This is a point we need to be clear on: The Church, as the authoritative interpreter of the Scriptures, has no authority over the Scriptures. Interpretation has come to mean something dishonest in our times; we suppose the meaning is being distorted and lost; in our post-modern world, we’ve started to wonder if there are any “correct interpretations”. Yes, there are. If the Bible is the Word of God, then its meaning is what God means by it, not what I decide to make of it. No one cares what I think. The Church, then, is the authoritative interpreter of Scripture, simply because She is the one who hears God’s voice and listens. The Scriptures were spoken to the Church, the Beloved Bride of Christ, and therefore they are Hers to understand. The Word of God belongs to Her, precisely because She belongs to the Word; ‘I am my beloved’s and my beloved is mine’ [Sg 6:3].

Yes, the Scriptures are also written to me particularly, but to me within the Church. They are never my private possession. The faith is mine, because it is ours. It is mine, only because I am a living member of the Body of Christ, and my faith cannot contradict that of the Church. As I wrote in the past, your religion is mine, and mine is yours.

 

I hope and pray that all Christians can establish true unity with one another. ‘Holy Father, protect them in your name that you have given me, so that they may be one, as we are one.’ Amen.

The River of Tradition

‘In protestantism, the believer is always looking to the fresh rain of the scriptures, but in Catholicism, the believer looks to the fresh rain of the scriptures, as well as the great torrents of the river of reflection and consideration by the saints upon those same scriptures, going back to their source in the incarnate Son of God. To take this analogy a step further, the puddle corrupts and muddies the water it receives far more than the fast flowing river.’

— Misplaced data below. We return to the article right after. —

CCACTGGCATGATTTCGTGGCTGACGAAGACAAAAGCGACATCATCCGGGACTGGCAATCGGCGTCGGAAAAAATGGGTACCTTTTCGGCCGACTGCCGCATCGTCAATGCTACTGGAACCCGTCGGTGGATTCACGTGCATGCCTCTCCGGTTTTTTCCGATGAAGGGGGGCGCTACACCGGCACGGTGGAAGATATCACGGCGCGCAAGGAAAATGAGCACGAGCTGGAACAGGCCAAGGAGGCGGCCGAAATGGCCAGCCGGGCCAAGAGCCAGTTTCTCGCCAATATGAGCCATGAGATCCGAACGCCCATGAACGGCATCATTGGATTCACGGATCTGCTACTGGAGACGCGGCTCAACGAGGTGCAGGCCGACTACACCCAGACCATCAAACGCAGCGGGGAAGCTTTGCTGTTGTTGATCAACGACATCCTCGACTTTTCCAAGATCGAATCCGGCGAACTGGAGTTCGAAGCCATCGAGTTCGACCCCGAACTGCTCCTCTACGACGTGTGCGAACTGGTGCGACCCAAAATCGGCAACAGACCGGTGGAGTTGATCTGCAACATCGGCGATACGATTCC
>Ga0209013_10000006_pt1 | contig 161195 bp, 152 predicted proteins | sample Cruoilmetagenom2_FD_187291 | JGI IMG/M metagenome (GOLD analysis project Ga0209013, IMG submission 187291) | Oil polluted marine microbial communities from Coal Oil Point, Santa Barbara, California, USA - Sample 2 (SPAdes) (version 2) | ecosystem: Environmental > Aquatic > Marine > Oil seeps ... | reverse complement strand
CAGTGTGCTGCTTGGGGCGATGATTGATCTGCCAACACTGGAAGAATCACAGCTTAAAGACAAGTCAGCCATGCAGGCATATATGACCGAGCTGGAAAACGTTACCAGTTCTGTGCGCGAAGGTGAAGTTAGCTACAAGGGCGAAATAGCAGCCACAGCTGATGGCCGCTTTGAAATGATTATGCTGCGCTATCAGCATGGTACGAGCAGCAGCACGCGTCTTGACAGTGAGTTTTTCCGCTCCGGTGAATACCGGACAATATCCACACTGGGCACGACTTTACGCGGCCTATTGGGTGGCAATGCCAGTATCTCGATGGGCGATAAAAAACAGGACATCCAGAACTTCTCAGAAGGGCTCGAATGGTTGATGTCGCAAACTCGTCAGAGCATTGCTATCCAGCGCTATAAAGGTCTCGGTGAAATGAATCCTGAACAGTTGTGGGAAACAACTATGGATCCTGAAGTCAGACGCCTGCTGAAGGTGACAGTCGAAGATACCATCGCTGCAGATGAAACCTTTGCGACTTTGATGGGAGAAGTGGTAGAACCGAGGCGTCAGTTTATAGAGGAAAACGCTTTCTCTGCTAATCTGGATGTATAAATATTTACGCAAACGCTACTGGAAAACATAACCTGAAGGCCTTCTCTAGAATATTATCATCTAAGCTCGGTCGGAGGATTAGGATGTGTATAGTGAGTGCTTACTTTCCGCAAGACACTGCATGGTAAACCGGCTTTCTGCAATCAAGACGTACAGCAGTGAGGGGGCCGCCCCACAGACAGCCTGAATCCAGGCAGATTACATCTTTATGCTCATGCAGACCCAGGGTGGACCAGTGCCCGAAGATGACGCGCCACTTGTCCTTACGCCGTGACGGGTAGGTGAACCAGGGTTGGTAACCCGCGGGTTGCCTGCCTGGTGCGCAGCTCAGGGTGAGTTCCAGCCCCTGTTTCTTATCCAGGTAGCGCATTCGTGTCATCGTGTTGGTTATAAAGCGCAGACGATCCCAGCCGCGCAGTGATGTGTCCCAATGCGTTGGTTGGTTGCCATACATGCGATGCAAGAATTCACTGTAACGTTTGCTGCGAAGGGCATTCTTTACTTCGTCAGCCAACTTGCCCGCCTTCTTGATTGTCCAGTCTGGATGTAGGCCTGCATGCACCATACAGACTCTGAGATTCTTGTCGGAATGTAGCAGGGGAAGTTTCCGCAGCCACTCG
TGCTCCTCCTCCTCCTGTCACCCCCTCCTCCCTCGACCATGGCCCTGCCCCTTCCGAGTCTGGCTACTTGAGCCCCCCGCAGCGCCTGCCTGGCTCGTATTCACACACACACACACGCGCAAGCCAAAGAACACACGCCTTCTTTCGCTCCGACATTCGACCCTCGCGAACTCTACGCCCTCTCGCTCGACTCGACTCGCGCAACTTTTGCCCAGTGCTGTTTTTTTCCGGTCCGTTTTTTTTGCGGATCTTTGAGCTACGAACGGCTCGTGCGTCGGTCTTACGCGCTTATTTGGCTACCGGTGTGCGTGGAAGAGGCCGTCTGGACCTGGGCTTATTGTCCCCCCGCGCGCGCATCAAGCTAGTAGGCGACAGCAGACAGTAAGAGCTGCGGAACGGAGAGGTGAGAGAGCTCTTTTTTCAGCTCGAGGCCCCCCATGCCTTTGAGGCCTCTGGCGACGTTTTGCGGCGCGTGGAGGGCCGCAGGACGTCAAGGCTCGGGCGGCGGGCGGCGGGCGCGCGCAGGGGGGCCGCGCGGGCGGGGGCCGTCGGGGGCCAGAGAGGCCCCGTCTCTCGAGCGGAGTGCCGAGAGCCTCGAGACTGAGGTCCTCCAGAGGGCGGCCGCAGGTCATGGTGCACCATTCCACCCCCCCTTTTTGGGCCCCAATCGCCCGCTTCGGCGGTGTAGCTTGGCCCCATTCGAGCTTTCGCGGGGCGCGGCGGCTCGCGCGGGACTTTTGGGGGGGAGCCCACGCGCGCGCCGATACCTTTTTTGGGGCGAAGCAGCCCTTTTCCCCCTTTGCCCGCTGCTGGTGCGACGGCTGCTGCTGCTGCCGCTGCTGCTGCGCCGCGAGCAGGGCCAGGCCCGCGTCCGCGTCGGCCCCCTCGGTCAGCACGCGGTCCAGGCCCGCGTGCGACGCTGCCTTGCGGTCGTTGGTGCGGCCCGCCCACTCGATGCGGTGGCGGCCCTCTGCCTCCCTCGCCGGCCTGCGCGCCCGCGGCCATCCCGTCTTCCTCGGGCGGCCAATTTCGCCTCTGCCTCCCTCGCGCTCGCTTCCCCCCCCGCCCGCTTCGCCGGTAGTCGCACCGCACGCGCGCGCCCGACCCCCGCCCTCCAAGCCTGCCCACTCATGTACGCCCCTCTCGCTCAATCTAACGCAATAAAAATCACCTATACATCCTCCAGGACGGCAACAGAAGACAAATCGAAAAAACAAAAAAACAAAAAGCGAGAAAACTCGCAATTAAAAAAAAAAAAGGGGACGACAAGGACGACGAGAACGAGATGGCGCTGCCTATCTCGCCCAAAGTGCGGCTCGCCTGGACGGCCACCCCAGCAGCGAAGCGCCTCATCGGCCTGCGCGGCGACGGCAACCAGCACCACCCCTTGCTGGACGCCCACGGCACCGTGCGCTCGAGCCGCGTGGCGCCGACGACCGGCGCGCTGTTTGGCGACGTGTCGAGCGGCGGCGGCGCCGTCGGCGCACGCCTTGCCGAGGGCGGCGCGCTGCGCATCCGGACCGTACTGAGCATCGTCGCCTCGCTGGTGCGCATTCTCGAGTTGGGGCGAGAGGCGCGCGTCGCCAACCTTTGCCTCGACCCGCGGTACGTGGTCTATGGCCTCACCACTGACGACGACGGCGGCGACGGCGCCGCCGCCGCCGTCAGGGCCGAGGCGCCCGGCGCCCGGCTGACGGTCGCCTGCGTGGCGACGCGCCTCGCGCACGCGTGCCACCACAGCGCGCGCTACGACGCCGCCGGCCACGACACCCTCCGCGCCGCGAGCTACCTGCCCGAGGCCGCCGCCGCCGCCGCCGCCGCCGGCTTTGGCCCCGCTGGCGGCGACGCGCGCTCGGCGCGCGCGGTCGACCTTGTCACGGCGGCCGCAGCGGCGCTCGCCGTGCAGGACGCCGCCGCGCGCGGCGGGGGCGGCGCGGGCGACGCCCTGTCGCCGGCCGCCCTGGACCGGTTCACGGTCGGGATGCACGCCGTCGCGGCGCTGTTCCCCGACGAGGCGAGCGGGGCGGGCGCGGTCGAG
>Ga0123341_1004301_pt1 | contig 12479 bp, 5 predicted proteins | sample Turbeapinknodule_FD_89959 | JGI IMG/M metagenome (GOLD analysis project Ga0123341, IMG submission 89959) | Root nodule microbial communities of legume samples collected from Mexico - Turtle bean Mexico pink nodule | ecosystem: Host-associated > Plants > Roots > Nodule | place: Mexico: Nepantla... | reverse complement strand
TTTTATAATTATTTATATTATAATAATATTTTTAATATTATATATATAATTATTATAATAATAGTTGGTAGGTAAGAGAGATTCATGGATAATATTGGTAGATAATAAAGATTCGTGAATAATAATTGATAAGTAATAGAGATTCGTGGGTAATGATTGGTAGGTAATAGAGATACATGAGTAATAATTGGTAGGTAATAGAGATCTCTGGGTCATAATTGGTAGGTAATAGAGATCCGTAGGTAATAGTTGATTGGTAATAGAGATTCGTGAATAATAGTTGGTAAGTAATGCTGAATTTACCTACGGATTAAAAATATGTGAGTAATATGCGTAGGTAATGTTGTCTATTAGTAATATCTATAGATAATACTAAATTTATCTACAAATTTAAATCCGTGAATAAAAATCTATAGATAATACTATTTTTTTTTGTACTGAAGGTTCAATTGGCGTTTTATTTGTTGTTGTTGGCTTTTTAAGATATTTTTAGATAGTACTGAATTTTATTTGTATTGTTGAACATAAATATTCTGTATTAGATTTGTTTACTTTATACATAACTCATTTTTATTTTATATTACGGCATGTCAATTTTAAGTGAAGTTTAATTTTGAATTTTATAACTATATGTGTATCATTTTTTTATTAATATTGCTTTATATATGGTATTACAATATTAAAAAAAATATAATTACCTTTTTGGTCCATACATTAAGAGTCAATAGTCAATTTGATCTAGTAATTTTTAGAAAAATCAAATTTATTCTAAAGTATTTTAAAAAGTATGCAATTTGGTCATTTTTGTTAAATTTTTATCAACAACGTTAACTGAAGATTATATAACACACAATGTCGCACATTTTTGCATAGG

I wrote this in a post a couple years ago, and I just wanted to post it again on its own.

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God bless you!

How is Scripture to be read?/What is Scripture?

This question has kept on cropping up for me, whether I consider Catholic interactions with protestants, other faiths, or complete non-believers. A common issue in all such dialogues, is that they consider our Scriptures differently.

An easy example is a non-believer laughing at how, in the Genesis story, the character known as “God” doesn’t want us eating some random apple (which was actually the fruit of “the tree of the knowledge of good and evil”). But this is to read it as a mere story, when it is far, far more.

I think a large part of the blame lies with the protestant dogma of Sola Scriptura, saying that the Bible alone has authority. The basic issue with this is, that no interpretation of the Bible can then have authority, and without interpretation, the Bible literally means nothing. Of course, you can’t read the Bible without interpreting it, so they end up either abandoning any idea of certainty in belief, or only accepting the interpretation that seems to involve the least interpretation (though often this will be ignorant of the nature of what it is supposed to interpret). They must swing between liberalism and fundamentalism; between uncertainty and narrow-mindedness. There is no room for mysticism.